Air Safety:

Federal Aviation Administration's Role in Developing Mid-Air Collision Avoidance Back-Up Systems

RCED-86-105FS: Published: Apr 22, 1986. Publicly Released: Apr 22, 1986.

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Pursuant to a congressional request, GAO reviewed the Federal Aviation Administration's (FAA) actions in the development of mid-air collision avoidance back-up systems, specifically: (1) whether a commercial air-based collision avoidance system has been available since 1975; (2) the difference between the current avoidance system and its predecessor; (3) the projected date for commercial availability of the current FAA avoidance system; and (4) a comparison of the costs and effectiveness of a commercial system versus the FAA system.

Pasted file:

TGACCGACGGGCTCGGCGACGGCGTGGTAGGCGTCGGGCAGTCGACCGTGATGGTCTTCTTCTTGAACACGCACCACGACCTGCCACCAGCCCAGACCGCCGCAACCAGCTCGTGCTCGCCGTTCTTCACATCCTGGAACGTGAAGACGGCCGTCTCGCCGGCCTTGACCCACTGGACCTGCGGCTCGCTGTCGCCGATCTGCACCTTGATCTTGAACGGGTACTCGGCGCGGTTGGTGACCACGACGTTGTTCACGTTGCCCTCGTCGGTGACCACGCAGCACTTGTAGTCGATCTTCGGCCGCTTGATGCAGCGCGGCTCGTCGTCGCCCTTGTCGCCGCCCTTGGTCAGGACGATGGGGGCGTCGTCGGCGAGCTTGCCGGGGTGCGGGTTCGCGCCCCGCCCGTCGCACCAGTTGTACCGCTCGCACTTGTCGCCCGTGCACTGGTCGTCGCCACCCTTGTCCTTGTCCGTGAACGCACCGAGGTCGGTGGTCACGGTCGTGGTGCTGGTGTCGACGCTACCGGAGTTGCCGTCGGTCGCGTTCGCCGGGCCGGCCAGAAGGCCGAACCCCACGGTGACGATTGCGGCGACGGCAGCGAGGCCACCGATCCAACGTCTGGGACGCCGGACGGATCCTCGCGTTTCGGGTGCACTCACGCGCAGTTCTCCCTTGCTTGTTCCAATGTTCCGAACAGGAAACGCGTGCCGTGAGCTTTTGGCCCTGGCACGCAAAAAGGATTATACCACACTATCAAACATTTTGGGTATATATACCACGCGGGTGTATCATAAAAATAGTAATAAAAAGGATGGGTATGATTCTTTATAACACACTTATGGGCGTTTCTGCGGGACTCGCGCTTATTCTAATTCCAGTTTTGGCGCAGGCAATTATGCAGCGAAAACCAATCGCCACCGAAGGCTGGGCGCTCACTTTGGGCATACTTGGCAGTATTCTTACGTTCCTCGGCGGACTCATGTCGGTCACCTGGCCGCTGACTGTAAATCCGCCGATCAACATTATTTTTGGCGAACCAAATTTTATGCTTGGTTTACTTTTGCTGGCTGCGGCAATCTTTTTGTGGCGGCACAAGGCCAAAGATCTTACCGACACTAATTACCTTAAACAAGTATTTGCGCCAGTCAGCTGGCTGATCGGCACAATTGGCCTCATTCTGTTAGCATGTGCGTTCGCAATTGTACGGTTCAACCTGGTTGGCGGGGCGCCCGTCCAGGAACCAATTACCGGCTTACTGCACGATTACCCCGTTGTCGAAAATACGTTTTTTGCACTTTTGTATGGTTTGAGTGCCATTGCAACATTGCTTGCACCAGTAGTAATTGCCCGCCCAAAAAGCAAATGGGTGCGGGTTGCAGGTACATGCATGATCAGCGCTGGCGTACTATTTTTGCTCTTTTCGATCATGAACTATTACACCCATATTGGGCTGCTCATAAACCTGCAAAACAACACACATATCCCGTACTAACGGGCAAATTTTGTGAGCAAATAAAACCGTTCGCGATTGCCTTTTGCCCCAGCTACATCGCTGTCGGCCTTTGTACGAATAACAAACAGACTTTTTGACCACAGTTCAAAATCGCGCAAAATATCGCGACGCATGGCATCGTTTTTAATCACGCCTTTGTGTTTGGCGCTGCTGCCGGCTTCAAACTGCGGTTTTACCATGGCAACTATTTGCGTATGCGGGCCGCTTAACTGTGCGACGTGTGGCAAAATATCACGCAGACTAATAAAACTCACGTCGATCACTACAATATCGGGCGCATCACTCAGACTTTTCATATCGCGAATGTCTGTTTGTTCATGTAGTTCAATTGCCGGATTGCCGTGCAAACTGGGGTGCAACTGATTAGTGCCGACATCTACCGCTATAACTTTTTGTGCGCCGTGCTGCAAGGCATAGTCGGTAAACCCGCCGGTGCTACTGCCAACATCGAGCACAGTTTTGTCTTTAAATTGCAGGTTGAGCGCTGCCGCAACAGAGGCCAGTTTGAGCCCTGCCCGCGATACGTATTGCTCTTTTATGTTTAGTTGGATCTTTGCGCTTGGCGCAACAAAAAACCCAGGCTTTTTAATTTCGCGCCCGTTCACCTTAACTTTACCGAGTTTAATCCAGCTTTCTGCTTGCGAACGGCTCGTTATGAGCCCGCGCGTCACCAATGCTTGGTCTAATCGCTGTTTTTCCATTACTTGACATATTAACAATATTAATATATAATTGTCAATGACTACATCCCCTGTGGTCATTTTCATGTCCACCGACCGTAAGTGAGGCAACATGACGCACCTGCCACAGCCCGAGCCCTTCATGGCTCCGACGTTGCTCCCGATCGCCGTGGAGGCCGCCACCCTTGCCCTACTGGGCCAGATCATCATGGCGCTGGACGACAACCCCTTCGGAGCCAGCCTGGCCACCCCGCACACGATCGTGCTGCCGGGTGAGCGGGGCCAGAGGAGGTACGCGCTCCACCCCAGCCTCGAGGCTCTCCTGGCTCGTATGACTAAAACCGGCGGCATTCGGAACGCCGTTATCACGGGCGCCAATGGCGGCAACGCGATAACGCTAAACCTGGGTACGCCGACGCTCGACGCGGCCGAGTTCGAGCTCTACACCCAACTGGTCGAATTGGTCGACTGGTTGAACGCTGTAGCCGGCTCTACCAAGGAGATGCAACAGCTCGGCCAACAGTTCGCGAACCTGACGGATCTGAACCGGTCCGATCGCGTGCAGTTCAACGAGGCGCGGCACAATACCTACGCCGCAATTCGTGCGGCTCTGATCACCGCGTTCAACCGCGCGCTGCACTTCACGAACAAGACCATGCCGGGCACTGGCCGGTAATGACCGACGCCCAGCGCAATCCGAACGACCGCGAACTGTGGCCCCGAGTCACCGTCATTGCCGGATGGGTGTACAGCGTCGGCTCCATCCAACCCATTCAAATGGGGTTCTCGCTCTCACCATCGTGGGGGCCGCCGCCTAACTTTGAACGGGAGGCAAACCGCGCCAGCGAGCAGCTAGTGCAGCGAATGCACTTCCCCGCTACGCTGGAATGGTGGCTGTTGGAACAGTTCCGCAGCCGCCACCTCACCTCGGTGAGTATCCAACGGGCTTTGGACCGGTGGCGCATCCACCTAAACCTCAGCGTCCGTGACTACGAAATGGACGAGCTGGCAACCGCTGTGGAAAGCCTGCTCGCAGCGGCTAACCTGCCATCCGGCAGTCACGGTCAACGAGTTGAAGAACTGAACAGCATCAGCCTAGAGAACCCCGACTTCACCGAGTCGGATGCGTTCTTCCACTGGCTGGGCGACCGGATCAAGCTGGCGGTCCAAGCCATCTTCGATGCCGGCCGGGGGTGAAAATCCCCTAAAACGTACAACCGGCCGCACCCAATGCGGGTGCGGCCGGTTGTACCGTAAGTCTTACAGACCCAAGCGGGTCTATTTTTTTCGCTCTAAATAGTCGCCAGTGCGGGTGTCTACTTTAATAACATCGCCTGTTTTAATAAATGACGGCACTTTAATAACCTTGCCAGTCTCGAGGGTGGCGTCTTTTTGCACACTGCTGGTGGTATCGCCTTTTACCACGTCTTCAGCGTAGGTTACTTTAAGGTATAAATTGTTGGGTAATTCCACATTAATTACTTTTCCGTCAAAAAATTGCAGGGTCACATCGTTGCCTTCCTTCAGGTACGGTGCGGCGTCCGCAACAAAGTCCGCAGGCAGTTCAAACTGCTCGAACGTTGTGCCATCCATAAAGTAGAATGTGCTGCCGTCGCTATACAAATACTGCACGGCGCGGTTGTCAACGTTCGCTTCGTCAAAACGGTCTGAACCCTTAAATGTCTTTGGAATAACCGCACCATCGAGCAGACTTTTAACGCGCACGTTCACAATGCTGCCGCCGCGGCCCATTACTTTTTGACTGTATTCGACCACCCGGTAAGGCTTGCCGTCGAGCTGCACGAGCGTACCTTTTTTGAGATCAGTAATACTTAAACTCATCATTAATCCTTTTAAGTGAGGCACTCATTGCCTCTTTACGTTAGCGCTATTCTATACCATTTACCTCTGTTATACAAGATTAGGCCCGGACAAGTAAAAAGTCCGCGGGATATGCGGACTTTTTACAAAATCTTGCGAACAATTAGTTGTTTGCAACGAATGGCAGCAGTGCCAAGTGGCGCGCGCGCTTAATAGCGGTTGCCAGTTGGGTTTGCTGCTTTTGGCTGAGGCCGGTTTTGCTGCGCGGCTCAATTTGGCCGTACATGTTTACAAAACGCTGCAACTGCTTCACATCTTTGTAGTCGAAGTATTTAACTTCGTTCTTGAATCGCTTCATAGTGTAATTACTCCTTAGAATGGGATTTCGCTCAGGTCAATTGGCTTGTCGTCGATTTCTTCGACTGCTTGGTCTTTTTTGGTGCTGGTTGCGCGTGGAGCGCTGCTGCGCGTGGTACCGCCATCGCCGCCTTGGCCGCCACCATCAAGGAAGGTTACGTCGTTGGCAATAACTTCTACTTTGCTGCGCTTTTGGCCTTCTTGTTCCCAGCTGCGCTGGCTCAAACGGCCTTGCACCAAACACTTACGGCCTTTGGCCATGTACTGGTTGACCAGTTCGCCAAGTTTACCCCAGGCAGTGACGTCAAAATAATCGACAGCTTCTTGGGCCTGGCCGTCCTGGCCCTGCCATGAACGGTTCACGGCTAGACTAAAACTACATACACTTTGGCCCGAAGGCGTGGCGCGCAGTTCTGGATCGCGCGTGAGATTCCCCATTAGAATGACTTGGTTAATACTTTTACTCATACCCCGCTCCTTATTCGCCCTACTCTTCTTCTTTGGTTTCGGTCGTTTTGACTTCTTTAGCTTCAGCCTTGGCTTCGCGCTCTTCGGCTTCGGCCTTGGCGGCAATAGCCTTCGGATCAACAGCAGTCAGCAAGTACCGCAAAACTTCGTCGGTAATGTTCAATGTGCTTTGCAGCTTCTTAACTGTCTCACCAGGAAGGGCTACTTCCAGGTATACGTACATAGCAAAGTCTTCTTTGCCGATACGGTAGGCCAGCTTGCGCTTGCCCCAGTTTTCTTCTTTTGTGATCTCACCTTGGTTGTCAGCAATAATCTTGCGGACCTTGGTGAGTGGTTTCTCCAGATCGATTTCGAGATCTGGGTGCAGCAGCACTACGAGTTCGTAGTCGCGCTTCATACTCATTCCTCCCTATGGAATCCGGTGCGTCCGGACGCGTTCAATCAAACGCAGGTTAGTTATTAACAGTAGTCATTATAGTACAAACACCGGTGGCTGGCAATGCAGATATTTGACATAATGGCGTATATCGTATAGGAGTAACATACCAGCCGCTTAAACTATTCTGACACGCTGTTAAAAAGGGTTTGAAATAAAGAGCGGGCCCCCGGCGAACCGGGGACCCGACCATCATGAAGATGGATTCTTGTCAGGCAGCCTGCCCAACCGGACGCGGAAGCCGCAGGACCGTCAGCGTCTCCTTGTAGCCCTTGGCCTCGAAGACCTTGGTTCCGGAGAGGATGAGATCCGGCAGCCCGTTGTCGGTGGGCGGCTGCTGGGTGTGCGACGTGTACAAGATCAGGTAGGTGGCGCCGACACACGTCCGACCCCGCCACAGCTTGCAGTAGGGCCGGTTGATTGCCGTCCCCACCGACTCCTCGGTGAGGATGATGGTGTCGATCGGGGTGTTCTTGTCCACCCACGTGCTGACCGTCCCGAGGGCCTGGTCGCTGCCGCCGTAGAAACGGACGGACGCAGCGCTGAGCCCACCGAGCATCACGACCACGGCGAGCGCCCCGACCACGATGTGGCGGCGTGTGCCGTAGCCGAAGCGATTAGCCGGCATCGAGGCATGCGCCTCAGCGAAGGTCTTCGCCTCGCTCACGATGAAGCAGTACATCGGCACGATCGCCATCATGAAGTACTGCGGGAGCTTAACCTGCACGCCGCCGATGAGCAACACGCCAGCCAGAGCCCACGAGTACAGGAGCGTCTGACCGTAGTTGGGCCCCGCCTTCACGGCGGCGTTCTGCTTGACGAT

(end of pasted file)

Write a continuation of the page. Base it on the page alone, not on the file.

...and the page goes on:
GAO found that, by the 1970's, private industry had developed several Airborne Collision Avoidance Systems (ACAS) that would have required additional work to correct technical and operational problems if they were to be implemented nationally. FAA then developed the Beacon Collision Avoidance System (BCAS), which used the existing Air Traffic Control Radar Beacon System (ATCRBS) equipment and was, therefore, less costly and more effective than ACAS. The Traffic Alert and Collision Avoidance System (TCAS), a more advanced and improved version of BCAS, was introduced in 1981. TCAS operates more effectively than BCAS in denser air traffic and its design includes a lower-cost, less-capable model for general aviation, unlike BCAS, which was designed primarily for air carrier use. There are three TCAS models, one designed for general aviation aircraft use and two designed for passenger aircraft use. No date has been set for the availability of the TCAS model designed for general aviation aircraft. However, the models designed for passenger aircraft are expected to be available around 1990. The estimated costs of TCAS and ACAS vary. Available figures suggest that ACAS would be less expensive; however, ACAS are completely different systems than TCAS and, therefore, the costs of the two types of systems cannot be meaningfully compared. GAO also found that no studies were available comparing the effectiveness of ACAS and TCAS.

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